Todd: Yeah, and we did put one forward for our first stretch goal. That was to bring in a particle artist. In fact, it was sort of an internal joke that got taken externally. We said that we were replacing Eric, our character artist. He’d sort of done it before, so we put him in charge of particles. He’s done a good job, but there’s a lot more we could do.
That’s why the first stretch goal was [a particle effects artist]. It’s something we wanted to do anyway, I just want to do it better. Also, it has a great side effect, which is that we can put Eric back on the job he was supposed to be doing, character art. That allows us to do some things that a lot of people wanted us to do, like including the female centaur. Getting a particle artist, we get a double win out of that.
Red: One of the things we’ve seen with other Kickstarters is feature-creep. Other game projects in particular have had a problem with stretch goals that were more hype than content, and could have used more thought and planning. They run into problems with how much things cost, or how much more time it’ll take. It sounds like you all have thought ahead a bit, and have a plan for what you can do.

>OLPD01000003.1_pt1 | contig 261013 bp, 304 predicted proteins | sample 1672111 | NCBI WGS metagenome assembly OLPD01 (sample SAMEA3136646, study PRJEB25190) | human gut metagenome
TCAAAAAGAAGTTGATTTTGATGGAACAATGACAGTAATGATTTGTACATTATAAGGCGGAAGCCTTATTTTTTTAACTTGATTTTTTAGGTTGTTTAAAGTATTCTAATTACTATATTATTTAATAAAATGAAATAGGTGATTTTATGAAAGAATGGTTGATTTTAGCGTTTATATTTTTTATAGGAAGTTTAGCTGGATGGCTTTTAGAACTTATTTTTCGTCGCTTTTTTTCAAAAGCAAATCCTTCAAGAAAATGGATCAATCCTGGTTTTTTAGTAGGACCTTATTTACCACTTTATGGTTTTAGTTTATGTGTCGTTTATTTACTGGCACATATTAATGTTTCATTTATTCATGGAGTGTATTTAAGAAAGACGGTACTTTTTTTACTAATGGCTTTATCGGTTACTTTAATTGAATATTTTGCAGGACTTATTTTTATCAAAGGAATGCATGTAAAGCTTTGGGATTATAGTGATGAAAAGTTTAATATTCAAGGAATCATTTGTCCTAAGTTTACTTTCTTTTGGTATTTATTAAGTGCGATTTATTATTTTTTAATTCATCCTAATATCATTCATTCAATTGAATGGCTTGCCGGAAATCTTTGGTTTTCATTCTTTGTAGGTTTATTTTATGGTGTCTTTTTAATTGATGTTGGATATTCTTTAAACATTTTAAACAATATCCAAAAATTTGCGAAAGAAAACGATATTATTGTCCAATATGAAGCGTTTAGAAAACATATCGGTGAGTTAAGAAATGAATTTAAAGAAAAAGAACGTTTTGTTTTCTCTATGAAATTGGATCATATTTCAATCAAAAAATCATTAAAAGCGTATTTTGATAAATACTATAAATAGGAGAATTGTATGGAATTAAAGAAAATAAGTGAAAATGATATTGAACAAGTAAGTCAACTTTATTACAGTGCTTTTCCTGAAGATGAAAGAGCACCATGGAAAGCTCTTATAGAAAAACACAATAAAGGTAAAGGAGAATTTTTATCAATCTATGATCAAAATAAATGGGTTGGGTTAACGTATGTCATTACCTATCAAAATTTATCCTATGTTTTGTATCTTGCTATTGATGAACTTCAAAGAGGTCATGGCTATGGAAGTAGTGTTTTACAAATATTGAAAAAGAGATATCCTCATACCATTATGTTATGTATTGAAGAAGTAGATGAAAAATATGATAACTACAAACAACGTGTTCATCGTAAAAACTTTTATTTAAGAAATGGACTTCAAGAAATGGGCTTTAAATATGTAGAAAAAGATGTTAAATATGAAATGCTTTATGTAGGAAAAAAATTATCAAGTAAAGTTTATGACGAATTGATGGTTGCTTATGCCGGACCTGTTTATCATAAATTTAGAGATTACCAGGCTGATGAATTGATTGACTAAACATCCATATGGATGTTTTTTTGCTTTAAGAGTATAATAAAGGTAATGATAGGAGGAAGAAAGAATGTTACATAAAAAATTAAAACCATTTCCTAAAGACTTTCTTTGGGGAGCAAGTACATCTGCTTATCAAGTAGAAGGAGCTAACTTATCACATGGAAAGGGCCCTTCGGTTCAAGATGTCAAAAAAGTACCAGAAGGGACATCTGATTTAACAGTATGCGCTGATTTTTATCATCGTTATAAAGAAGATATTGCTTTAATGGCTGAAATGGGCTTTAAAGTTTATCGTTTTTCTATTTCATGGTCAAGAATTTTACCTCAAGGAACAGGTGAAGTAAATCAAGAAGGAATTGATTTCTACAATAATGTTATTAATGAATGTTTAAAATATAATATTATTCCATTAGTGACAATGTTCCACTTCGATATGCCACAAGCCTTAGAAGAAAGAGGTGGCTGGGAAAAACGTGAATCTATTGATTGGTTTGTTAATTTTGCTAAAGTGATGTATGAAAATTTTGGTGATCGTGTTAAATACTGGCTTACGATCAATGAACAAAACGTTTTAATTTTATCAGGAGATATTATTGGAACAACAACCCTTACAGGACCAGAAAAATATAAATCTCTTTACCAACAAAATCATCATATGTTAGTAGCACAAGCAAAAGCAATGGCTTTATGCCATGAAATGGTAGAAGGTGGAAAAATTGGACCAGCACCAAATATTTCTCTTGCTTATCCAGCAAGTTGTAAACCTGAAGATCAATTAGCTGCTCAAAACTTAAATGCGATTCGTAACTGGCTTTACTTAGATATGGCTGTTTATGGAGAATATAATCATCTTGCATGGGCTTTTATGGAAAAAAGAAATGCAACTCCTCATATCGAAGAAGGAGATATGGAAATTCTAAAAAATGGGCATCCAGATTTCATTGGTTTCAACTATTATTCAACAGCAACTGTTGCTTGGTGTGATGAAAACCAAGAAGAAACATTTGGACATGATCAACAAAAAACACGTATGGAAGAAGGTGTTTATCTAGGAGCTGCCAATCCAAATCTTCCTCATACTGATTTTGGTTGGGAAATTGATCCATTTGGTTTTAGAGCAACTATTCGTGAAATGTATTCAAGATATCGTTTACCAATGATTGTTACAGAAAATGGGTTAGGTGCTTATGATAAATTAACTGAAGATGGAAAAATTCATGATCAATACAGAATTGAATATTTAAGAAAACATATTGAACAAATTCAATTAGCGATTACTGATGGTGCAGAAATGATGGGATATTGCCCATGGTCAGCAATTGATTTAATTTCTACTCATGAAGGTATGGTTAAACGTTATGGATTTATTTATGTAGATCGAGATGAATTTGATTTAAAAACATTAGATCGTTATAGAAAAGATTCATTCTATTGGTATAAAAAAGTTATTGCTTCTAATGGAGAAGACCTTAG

Todd: Well, I won’t go so far as to say that we’ve done a full breakdown, but Gordon [Walton] and I have enough experience doing this now that we can generally say “this” is going to cost “that much.” We add a little to that and use it as a conservative estimate.
Stretch goals have to be exciting, or they don’t serve their purpose. We have to kind of mix things, so we’re going to try and leap frog them a bit. We’ll do some that strengthen the base, and we’ll do some that are more rifle-shot additions that hopefully won’t break the bank. There are also a handful of things like this next one, mounts and caravans, which we just really wanted.